If you’re arguing with a true know-it-all, there are 3 rules you should know:

  1. First, have all your ducks in a row before you start the conversation. If you don’t know what you’re talking about, the know-it-all will disregard you as incompetent.
  2. Do not contradict the know-it-all’s logic, as this will be seen as a personal attack. The know-it-all and his logic are tied up within in the same knot – do not try to untie this knot!
  3. Ask open ended questions to which you already know the answers, relying upon the know-it-all’s amazing ability to reason and pontificate to move him closer to your point of view.

If your point of view is logical, his personality will compel him to adopt it. If you’re point of view is not logical, you’ll soon find out why, which may provide you a starting point for your next persuasive conversation with the know-it-all.

By no means is this list of difficult personalities comprehensive. Just off the top of my head, I can think of 4 others: the slacker, the pot-shot artist, the hot-air artist (otherwise known as the pretend know-it-all), and the eternal pessimist. If there’s enough interest, we’ll tackle those 4 in a future article.

In the meantime, I hope my tips for handling workplace bullies, whiners, gossips, and know-it-alls will help you.  


28 Responses to “How to Deal with Difficult People Vol. 1”

  • Dave says:


  • The King says:

    True, I really want to know how to tackle the know it all (Showoff). I mean I have a solution – punching him/her in the face, but that’s not the best solution.

    Or is it?

  • JohnPlace says:

    Most likely not, King. :)

  • JohnPlace says:

    Thanks for your enthusiasm, Dave. If we get enough interest, I’ll definitely consider it.

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  • Lyndee says:

    Count me among the interested parties in expounding on this great article. I am dealing with an ALPHA MALE in a power struggle to unseat me (in lead position) in our Class Reunion. He quit when he couldn’t get his way then came back with a damning email addressed to the Planning Committee accusing me of lack of leadership, finger pointing, unprofessional, rude, you name it, and calling for me to step down. He just described his own email. The grand finale’ in an ongoing series of takeover attempts. Like a cheater, they accuse the victim.

    I would love to see ALPHA MALES included in this series.

  • JohnPlace says:

    Thanks for your thoughts Lyndee. Oh, The Alpha personality is a *very* interesting one. And while more prevalent among males (in my experience), I’ve seen it in both genders — that unsavory need to dominate and control.

    That’s an excellent suggestion, Lyndee. And I think we have enough interest now that I’ll start work on a Vol. 2 shortly.

  • Lyndee says:

    Yes, I too, have seen it in both genders but as you point out it seems to be more prevalent in the male gender. Thank you for considering that one.

    Is there a general comments area where I can go and rave about your site? I love it! Thank you so much for all the great info!

  • JohnPlace says:

    Thanks Lyndee. I may eventually add a forum where you could rave all you wanted (which might make me blush and cast my eyes downward toward my shifting feet), but for now, I have no forum. :)

    If you really enjoy my site, you could help me by Stumbling my articles (if you’re a member of Stumble Upon) or share them with your friends on the other social networking sites (Reddit, Delicious, etc.)

    But of course, none of that is expected, since submissions to social networking sites should only be done out of a genuine desire to share — otherwise, it doesn’t work.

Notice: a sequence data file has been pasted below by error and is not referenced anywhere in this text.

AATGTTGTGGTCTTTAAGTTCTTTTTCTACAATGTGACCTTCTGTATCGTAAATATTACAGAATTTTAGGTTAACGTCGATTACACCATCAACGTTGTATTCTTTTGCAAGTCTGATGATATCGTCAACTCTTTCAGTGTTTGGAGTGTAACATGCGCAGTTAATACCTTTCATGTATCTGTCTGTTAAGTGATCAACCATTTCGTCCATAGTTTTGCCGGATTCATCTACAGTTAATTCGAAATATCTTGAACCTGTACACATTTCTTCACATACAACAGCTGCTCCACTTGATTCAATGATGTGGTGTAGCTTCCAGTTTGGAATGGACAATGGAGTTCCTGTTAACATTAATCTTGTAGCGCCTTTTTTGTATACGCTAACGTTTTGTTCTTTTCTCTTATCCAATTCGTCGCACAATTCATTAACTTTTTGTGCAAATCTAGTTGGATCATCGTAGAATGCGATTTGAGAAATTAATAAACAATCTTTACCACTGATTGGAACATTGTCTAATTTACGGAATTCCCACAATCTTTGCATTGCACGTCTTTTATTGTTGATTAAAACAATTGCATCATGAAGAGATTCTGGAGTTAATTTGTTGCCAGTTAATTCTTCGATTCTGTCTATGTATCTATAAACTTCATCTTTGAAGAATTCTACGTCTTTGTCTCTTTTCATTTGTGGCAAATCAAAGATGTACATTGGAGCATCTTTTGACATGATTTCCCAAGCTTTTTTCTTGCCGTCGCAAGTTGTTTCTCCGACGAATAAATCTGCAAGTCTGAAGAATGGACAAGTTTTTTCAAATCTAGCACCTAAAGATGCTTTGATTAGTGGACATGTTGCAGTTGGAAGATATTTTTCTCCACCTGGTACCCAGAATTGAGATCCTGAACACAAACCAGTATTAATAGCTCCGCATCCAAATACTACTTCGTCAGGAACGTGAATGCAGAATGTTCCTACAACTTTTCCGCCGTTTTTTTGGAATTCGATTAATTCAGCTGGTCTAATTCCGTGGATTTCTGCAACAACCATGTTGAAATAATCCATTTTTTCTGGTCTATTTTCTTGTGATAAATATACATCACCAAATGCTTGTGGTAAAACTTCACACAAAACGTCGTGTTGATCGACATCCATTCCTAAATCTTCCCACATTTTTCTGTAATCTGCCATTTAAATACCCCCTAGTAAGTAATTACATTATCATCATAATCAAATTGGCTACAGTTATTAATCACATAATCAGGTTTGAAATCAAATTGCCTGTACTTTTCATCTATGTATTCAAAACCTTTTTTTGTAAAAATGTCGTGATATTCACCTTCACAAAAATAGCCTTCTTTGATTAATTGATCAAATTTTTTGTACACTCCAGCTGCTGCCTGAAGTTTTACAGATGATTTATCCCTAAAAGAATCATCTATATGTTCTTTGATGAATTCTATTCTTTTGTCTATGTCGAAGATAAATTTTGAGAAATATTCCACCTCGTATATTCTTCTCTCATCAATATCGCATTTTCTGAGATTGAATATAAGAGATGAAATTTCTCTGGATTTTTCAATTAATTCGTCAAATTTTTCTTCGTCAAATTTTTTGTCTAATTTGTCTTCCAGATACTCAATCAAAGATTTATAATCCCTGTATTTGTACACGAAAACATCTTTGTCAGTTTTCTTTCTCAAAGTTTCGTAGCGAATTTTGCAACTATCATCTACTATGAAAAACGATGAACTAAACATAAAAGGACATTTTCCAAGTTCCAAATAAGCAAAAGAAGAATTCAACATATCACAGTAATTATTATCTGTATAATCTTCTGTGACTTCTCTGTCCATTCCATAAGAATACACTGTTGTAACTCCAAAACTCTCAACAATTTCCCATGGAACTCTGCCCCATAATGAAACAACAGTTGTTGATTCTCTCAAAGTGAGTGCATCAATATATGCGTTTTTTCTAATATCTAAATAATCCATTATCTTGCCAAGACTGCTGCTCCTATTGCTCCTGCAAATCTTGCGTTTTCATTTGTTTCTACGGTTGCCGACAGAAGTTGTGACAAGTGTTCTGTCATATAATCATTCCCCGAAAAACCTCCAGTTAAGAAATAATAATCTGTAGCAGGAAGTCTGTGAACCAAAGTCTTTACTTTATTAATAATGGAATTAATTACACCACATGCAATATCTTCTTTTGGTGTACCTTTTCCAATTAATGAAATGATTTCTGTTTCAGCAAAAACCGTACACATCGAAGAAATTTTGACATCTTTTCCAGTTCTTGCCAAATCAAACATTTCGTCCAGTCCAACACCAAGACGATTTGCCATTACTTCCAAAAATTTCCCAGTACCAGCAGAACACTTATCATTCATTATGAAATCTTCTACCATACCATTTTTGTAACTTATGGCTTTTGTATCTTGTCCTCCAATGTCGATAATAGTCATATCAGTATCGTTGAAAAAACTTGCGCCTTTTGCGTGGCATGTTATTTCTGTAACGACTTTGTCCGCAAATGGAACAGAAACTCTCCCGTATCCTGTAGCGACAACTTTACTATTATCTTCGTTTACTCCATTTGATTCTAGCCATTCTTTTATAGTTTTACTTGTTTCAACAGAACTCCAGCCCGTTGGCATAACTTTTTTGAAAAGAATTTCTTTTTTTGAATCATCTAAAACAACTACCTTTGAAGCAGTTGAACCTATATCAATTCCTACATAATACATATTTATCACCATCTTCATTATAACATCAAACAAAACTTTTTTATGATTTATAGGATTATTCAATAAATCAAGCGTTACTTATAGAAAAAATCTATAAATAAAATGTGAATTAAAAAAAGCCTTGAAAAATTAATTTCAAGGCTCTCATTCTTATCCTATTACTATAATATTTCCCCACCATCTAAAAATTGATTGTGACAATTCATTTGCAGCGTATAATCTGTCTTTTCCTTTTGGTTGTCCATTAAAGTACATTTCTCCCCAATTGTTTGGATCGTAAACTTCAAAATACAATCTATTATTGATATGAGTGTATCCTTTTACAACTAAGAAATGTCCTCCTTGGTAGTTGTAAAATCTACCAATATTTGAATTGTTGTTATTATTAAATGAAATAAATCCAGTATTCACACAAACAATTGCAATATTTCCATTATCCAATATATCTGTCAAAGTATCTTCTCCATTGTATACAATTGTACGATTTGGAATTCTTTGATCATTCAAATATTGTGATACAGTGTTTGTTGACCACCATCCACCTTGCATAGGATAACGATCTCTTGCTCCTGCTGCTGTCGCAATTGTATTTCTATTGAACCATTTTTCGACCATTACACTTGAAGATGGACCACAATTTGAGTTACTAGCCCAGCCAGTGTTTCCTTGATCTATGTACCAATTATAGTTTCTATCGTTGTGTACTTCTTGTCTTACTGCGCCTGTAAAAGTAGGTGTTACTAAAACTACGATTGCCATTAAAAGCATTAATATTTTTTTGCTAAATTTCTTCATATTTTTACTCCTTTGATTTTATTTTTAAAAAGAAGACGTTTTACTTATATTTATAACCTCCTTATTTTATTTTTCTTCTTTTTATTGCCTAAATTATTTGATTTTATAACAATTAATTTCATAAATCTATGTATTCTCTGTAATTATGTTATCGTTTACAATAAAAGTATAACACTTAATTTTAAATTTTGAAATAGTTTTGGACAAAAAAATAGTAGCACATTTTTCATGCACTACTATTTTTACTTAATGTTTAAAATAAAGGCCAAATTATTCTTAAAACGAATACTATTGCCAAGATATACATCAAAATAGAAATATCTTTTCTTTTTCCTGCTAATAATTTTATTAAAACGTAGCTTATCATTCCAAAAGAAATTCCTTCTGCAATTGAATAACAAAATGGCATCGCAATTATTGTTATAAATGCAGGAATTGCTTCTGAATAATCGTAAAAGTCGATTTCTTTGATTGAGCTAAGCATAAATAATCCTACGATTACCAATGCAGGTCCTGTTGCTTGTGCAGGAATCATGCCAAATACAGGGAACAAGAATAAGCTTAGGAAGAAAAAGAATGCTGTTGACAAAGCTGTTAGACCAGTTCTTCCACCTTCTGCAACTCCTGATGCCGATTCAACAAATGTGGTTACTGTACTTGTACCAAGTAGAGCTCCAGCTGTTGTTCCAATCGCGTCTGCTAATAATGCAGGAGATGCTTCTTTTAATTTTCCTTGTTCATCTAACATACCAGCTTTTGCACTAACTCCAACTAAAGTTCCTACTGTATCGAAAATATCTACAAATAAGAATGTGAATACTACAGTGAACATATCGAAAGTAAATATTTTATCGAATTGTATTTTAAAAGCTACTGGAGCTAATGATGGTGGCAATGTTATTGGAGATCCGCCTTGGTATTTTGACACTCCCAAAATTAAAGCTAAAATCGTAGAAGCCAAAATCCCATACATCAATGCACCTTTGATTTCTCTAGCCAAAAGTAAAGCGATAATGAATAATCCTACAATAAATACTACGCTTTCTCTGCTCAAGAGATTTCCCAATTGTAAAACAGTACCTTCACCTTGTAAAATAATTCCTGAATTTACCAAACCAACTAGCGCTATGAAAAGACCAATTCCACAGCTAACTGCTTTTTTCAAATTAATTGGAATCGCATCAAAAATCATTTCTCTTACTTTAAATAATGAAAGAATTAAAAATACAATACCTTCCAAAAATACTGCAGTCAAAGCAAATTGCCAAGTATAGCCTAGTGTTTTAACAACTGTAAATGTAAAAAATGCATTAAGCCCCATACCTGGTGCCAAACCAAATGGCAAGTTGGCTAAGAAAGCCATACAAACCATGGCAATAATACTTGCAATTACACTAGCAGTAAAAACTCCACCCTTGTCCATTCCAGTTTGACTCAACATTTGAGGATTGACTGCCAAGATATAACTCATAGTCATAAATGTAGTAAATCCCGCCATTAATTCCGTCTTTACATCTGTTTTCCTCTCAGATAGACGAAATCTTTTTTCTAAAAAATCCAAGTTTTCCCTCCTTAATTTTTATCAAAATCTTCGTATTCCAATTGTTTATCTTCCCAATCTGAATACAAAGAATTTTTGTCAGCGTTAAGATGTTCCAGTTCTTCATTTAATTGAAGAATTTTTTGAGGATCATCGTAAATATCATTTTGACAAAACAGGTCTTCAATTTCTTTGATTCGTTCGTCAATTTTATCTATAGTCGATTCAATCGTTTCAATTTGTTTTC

Thanks for your kind words, Lyndee. If you haven’t already, feel free to subscribe to my feed via email or RSS.

    Take care!


  • chabuhi says:

    Well, I know you’ve said you have your quorum, but count me among those who would like to read about more personality types.

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  • Kate says:

    Wow. Your articles are very informative. This is exactly what I was looking for, something not commonly found when searching the web. Some good points with the know-it-all. But what about the hot-air artist? These are the characters I come up against most. Or to exaplin incase our ideas differ, a know-it-all that is completely illogical, or has no idea what they’re talking about, yet is convinced that their own knowledge is far superior to everyone elses.

  • woot says:

    YEAH MAN good post, and please post the NEXT 4 and MORE!!!!!

  • Christine says:

    Yes, please continue to the nexties!! THANKS

  • Jenny says:

    Jenny from Singapore, interesting article, looking forward to Vol. 2 about the other 4 :)

  • Imani says:

    Great list. I am interested in learning about the “eternal pessimist” and maybe also people who are very critical and judgmental.

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    Positive article! Now understand about this subject far better.

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  • Suzana says:

    Wow! You helped me a lot with the description of the know-it-all. I´m having difficulty with handling a person who insists she is driven only by logic and rational thoughts, which she announces with immense pride, so as to establish her superiority over other “not-so-rational” people. What she fails to perceive though is that her logic dismisses all subtlety and disconsiders the vast range of possibilities offered by the different degrees of uncertainty. Things are either one thing or its opposite. What is not totally right is totally wrong, and so on. It´s very frustrating to talk to her. She ridicules me a lot, makes fun of my way of wording things. I just can´t get through to her. It doesn´t really hurt me, since I know she is not attacking “me” per se. She is just attacking her perception of me, which is only sad because it prevents us from connecting and establishing any kind of rapport.
    Anyway… I think your description gave me a greater understanding of her personality type. I´ll think about it. Who knows, maybe I can get throught o her someday. Best regards.